According to Lambert the recent date love-in is getting out of hand. "If you eat three dates a day, your sugar intake is already high - never mind adding handfuls to your 'healthy' trail mix. When used as a natural sweetener, the ratio of beneficial fibre to fructose sugars is laughable."
2. Rice Milk
High in starch, one cup of rice milk has 33g of carbs - three times the amount in regular milk. Meanwhile, 20mg of calcium per serve equates to just 1 per cent of your RDI.
Controversial? "Okay, you can't argue with its ridiculous vitamin A, B6, C and K content," Lambert admits. "But the prevalence of an indigestible sugar called raffinose can cause bloating, and the leaves goitrogens can disrupt iodine uptake in the thyroid, leading to fatigue and weight gain."
4. Coconut Oil
Recent research from the American Heart Association put sat-fat-drenched coconut oil in the same bracket as beef fat when it comes to cooking oils. Per gram, extra-virgin olive oil is far less calorific and boasts more 'good fats'.
5. Goji Berries
There's no hard evidence goji berries boost immune system and brain activity, protect against heart disease and cancer, or increase lifespan. Our advice? Stick to a range of fruit and veg rather than shelling out for gojis.
Low in kJ they may be, but with less than five per cent of your RDI of potassium, magnesium and vit C, they're a bit of a time-waster. Opt for spinach instead.
Fans boast of serious health properties but hard research is limited. In terms of dietary antioxidants, Lambert says, "you'd be better off with blueberries". And you don't have to go to Brazil to find those.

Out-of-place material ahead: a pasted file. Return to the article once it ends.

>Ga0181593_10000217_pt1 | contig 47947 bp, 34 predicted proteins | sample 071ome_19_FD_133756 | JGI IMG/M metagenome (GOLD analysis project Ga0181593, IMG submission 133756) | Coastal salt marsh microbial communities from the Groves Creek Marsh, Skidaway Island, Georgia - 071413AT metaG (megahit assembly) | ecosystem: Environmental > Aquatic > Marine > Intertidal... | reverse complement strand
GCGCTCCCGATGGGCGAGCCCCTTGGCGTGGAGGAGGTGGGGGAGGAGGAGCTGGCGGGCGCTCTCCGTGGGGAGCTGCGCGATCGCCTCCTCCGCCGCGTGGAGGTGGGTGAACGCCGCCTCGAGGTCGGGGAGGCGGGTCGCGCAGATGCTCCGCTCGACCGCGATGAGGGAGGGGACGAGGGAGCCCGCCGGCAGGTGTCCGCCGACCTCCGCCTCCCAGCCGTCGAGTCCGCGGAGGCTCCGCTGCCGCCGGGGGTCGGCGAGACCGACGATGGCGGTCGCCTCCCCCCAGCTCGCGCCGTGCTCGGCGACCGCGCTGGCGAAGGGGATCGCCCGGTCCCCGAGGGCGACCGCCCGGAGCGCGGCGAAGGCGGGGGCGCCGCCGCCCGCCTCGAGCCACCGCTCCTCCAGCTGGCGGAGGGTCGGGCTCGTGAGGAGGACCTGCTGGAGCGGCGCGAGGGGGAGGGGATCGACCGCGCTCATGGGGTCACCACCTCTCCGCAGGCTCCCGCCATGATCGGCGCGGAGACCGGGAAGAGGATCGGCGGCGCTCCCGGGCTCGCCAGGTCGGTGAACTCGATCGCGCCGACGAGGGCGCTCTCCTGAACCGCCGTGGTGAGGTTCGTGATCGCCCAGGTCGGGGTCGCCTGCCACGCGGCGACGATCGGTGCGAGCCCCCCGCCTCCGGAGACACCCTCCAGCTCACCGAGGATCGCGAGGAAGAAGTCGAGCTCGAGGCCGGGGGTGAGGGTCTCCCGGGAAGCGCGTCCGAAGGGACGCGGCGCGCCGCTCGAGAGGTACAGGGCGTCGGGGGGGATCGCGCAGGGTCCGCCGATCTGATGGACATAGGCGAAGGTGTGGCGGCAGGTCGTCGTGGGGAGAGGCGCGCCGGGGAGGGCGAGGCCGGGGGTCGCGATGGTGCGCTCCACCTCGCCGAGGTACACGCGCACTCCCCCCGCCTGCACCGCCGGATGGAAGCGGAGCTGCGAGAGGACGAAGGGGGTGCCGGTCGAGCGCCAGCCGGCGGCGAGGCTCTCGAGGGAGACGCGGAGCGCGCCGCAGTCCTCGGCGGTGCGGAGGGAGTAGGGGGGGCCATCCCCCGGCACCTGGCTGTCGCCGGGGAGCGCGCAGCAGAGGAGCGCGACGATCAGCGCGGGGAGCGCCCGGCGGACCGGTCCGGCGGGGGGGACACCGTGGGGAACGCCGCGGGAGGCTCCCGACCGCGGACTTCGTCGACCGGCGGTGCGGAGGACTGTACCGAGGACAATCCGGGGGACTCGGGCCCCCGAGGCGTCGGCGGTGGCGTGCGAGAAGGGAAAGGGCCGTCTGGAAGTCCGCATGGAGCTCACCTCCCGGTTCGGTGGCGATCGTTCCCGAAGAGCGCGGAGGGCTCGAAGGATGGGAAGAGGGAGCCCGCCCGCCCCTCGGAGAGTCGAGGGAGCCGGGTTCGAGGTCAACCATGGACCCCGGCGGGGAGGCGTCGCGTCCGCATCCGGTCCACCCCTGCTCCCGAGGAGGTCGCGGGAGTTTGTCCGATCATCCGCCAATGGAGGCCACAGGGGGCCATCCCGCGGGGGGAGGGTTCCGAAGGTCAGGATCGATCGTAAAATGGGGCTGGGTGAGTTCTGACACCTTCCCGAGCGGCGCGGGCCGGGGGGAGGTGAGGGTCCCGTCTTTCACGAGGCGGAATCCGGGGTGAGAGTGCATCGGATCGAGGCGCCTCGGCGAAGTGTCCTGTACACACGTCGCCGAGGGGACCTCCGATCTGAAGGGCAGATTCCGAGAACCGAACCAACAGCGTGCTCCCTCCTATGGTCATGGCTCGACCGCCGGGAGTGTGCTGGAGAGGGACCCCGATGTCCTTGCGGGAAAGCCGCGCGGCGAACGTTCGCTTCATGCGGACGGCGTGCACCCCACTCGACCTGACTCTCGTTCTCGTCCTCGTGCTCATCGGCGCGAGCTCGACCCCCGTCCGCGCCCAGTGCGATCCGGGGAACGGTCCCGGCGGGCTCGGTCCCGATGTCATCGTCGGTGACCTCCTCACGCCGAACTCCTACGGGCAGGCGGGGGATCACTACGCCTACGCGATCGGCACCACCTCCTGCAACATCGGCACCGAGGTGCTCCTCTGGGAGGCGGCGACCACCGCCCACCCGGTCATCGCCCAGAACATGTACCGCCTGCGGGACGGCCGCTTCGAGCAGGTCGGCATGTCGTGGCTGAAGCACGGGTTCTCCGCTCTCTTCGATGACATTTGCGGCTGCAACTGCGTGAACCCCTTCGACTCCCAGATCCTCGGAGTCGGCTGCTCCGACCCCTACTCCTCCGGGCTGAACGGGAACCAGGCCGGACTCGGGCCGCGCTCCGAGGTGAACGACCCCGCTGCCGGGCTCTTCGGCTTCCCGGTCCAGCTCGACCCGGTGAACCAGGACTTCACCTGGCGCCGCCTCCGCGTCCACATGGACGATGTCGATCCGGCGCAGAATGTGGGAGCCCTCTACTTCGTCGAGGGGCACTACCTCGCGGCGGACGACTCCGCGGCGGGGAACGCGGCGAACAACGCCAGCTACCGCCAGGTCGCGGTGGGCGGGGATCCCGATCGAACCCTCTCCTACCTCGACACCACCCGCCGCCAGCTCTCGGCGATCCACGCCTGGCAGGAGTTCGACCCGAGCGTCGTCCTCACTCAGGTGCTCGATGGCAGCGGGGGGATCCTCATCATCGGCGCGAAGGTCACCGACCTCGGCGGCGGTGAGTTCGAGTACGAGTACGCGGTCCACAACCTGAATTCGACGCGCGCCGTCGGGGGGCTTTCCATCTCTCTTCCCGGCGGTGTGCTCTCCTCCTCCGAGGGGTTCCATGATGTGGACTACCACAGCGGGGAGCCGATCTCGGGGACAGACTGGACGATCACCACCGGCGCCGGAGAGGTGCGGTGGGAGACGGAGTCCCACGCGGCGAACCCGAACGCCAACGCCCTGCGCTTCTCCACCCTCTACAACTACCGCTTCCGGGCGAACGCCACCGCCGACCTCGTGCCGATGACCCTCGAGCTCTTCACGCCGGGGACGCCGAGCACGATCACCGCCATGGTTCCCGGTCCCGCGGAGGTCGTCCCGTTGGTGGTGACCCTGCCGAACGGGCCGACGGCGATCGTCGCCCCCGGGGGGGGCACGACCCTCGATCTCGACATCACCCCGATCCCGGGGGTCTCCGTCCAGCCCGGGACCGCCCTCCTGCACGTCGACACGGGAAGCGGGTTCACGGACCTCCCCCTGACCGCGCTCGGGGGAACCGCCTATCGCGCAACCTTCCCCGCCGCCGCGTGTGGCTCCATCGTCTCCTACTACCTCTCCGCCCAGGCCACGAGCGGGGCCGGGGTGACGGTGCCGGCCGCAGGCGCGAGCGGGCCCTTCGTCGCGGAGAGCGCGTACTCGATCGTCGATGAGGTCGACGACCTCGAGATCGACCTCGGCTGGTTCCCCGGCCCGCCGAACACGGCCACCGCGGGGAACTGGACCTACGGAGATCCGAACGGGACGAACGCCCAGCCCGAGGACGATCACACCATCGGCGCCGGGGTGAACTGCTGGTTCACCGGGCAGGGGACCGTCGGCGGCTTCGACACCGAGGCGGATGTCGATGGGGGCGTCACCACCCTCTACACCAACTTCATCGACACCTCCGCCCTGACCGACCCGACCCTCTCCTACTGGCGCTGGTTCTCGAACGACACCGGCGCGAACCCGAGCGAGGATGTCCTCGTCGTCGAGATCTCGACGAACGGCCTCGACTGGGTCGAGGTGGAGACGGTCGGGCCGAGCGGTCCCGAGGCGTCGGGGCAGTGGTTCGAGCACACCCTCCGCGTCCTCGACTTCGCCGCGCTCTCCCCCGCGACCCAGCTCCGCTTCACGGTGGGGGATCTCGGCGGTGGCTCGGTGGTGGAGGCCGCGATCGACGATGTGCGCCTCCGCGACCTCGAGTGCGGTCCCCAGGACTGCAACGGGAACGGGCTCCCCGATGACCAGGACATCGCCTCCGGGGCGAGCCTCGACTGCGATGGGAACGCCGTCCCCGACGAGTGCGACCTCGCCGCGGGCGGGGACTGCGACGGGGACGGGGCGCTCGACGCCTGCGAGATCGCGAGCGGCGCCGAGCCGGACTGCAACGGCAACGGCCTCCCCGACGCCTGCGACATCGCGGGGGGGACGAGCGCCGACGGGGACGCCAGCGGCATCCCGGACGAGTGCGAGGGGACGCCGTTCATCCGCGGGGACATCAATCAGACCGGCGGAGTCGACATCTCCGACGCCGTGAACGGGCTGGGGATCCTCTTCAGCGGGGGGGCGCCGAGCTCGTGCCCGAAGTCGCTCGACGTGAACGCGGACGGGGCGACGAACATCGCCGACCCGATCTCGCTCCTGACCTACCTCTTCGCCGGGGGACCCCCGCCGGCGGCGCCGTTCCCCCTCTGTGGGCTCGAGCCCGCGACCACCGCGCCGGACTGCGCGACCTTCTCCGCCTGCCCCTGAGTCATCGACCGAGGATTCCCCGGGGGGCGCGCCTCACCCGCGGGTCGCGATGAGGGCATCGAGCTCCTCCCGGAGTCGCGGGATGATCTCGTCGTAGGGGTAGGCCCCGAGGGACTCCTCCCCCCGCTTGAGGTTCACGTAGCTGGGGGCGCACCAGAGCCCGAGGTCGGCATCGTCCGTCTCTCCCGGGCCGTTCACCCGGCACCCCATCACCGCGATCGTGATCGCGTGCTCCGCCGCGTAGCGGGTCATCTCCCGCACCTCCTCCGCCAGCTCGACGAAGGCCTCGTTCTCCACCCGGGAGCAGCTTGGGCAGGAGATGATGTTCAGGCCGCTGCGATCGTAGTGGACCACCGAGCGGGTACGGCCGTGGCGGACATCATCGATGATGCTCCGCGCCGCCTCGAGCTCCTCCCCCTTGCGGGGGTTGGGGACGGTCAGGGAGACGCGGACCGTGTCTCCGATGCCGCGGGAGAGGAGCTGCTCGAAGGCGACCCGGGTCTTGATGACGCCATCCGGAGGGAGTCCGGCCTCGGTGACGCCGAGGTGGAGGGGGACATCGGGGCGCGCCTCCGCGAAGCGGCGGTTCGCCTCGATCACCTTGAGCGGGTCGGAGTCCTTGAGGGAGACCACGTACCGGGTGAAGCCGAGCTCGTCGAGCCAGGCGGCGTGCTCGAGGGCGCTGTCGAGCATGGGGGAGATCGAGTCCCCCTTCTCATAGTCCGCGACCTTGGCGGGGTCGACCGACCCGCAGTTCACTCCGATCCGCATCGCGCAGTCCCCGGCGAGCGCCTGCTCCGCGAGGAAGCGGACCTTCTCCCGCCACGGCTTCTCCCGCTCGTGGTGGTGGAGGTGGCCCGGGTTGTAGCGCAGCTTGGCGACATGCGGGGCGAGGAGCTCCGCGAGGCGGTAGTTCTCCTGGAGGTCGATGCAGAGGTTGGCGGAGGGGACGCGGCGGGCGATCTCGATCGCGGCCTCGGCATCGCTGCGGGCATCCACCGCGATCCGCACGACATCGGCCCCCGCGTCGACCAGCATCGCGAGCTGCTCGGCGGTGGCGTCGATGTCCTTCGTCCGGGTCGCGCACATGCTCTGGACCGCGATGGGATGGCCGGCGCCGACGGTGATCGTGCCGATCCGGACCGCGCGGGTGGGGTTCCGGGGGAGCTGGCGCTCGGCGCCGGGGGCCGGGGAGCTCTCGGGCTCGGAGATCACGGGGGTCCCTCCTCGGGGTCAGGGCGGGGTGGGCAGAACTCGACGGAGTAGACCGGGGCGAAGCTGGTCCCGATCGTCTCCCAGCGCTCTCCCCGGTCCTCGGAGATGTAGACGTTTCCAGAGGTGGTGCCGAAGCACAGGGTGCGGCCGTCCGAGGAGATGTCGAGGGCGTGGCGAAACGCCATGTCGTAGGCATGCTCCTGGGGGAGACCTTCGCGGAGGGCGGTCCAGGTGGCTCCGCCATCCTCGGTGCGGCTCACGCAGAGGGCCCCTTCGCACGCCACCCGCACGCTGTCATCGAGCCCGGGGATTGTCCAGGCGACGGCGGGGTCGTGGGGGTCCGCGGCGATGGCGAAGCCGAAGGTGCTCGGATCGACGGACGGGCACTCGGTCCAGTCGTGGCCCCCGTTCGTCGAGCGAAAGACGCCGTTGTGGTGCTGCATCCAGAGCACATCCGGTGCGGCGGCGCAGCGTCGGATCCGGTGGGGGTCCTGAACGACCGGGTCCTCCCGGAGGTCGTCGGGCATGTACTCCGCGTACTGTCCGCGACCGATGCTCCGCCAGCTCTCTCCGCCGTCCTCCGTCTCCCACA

8. Dried Apricots
"Most dried fruits contain up to three-times as much sugar as fresh fruit," says Lambert. "And because they're smaller, you'll eat five instead of one. Also, their orange colour is the result of added sulphur dioxide, which can lead to acute reactions in asthma sufferers."
9. Almond Milk
"Many - though not all - almond milks are highly sweetened and have minimum natural nutritional value. In fact, they won't give you many benefits unless they're fortified," says Lambert. For dairy alternatives, soy is a better source of calcium and protein."
10. Protein Balls
"If you make these yourself and limit the sugar, they can be a balanced snack pre- or post-workout," says Lambert. "However, many of the ready-made versions are rolling in syrup and not a lot of protein. Aim for less than 5g of sugar per 100g. Or just eat a meal."
This article originally appeared on menshealth.com.